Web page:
Living with a couple intense cyclists in the last few years, one thing has been made clear, there is never one right way to feed and care for one's body.
Of course, don't tell them that.
While I don't even want to think how many productive hours have been lost in debate over what the best post ride snack is, how much water or food is needed per hour of riding, what the best energy food is, how much protein is need the night before a race, the list goes on and on and on and....., believe me, there's no end.
While these may sound like foolish points of discussion to most, and in fact, they are, a very similar subject of the same nature that gets discussed to no end by all, is how to best fight the common cold.
Go ahead, ask, everybody and their grandmother has the answer, and, "Trust me, it works like a charm."
The fact of the matter is, OJ, chicken noodle soup, sprite, or whatever the latest remedy is, is probably no better than some nyquil or sudaphed.
The bug is going to run its course, and if you're healthy it will probably move on pretty quick, otherwise it could stick around for a few days.
But don't tell someone prescibing their remedy to you that.
For a long time I swore by orange juice and vitamin-C tablets. Once the sniffles set in, I started drinking so much OJ I peed out citrus.
Ok not quite.
I also believe(d) that exercise was the best way to knock the snot out of a cold, literally.
I distinctly remember once, I think December of sophomore year of college, boarding through the first real storm of the year with a pretty good head cold. The snow was blowing in over Killington. Conditions were still really scratchy, but the red coats (ski patrol) were opening terrain up through the day.
I don't know if I was taking a personal day or if classes had ended, but regardless, my body was on the mountain while my head was higher than the low clouds clinging to the ridges.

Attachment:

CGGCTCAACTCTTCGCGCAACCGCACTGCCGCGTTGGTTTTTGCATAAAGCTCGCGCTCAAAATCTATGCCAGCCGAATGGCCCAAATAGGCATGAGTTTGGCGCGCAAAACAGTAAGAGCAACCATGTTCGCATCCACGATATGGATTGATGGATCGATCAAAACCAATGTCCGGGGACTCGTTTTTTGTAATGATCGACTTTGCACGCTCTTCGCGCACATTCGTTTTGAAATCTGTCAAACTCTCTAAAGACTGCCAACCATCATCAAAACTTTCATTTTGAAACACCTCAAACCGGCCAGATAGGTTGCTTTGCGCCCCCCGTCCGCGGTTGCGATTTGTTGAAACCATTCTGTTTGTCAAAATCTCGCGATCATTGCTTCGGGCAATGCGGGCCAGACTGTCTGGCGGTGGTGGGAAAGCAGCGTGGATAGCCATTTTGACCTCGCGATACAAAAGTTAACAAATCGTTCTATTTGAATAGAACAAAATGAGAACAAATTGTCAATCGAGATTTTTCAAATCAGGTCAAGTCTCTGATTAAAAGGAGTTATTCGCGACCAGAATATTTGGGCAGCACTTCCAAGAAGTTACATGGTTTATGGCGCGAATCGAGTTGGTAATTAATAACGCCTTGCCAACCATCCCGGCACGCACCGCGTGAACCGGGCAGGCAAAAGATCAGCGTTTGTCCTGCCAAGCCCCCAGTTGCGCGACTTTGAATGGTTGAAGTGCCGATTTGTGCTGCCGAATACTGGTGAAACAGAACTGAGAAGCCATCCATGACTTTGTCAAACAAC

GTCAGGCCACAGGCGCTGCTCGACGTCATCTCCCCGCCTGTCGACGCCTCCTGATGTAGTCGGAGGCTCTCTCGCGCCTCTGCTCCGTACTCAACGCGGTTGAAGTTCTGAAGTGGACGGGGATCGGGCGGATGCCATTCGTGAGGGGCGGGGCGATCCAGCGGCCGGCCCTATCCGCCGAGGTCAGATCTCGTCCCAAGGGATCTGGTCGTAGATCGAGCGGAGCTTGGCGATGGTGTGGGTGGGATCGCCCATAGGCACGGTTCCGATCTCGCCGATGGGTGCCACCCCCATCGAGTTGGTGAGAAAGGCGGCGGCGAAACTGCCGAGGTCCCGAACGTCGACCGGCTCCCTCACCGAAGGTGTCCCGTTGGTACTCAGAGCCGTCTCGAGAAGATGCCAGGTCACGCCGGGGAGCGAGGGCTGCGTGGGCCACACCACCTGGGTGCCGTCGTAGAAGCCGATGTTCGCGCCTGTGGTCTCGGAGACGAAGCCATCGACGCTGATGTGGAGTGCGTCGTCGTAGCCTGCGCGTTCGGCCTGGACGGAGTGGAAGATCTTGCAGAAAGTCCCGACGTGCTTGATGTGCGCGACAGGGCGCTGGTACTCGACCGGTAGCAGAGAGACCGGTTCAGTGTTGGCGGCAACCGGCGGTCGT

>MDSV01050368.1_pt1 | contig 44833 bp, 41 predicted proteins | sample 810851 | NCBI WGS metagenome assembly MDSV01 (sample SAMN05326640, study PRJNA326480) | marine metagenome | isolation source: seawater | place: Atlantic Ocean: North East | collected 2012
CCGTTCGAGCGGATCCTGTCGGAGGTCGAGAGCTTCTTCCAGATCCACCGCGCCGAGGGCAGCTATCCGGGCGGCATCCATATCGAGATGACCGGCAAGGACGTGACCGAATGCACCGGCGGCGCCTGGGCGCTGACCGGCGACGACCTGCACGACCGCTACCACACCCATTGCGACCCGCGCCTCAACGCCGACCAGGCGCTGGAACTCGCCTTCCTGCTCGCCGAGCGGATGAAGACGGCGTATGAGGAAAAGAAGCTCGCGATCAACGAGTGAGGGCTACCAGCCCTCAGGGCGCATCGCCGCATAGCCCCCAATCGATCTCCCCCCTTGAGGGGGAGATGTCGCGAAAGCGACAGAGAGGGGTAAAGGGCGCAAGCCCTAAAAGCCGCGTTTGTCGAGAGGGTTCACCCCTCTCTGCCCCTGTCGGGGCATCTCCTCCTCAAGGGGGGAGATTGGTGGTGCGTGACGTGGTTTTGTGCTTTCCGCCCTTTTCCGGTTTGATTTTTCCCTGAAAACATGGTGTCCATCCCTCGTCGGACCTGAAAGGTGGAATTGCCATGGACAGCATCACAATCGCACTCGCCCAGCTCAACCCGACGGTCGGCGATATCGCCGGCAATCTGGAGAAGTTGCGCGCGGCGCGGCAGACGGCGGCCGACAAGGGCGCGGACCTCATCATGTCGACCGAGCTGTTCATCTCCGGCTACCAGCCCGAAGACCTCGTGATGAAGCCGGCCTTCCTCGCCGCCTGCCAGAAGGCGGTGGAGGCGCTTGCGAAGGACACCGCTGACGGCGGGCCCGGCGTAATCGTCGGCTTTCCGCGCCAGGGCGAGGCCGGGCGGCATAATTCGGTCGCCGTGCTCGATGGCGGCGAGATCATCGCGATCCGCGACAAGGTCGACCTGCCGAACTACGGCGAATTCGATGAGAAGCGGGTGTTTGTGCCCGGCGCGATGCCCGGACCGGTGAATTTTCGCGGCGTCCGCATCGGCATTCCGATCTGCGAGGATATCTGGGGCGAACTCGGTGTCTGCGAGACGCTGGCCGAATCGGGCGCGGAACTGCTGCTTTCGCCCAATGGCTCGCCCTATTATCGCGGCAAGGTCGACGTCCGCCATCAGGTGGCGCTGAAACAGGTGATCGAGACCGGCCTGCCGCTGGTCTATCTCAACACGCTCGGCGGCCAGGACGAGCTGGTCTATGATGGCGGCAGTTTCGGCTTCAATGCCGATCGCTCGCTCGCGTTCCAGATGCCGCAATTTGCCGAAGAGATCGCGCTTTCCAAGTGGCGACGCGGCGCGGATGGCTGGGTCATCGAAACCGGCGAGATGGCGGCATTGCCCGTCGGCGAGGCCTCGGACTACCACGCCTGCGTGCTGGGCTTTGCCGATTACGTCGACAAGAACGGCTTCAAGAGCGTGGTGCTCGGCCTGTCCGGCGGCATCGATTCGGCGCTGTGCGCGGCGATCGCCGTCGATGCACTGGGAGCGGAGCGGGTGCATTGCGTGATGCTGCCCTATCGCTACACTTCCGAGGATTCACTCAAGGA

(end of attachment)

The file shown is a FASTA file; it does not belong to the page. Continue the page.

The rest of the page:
I was in no condition to be bouncing through the wind and rain hardend moguls getting coated with fresh snow, but when the ropes lifted on a trail called the Flume, a narrow straight shot double black with no snow making, I dove in.
About halfway down, my cold caught up with me, and I sank my heelside edge into the crest of a mogul, sending me flat backwards downhill.
Catching a heelside edge is the worst edge to catch on a board. Incomparable for skiing, simply put, it's falling backwards downhill; it's just a recipe for bad.
The results were predictable, I whipped back and with a thud smacked my brain bucket clad head on a hard mogul below.
What happened next was less predictable.
As the force of the energy from the impact of my fall transferred from my helmet into my actual skull, the mucus membrane that had been clouding my head seemed to absorb most of that energy, and extricated itself out my nasal passage way skyward.
There's nothing like watching one's own flem jet out from their face at hurricane force, only to meet up with the forces of gravity and elasticity, sending them hurtling right back in a far less organized manner.
After clearing my goggles and face of the gooey mess, I regained my composure and found that I'd also regained my health.
The knock, and the day on the slopes, seemed to take it out of the cold.
So dude, next time you get sick, have some chicken noodle soup, a big tall glass of OJ, and go knock the snot out of you self somewhere...trust me, it works every time.*
Exercise didn't get me off the hook this time. Though I hoped a hard skate ski Monday night would clean me out, by Tuesday I found myself in pretty rough shape. It turned out a solid 10 hours of sleep Wednesday was the trick, or, maybe, just letting the bug run its course -- no, no that's crazy talk.
The Suby suffered this week as well. Tuesday, only a mile or two outside of Kenai on the way home, the crank wheel that drives the engine belts sheered off. Fortunately it was a quick fix and she was up and running by noon the next day, though her pain certainly added to my own stress.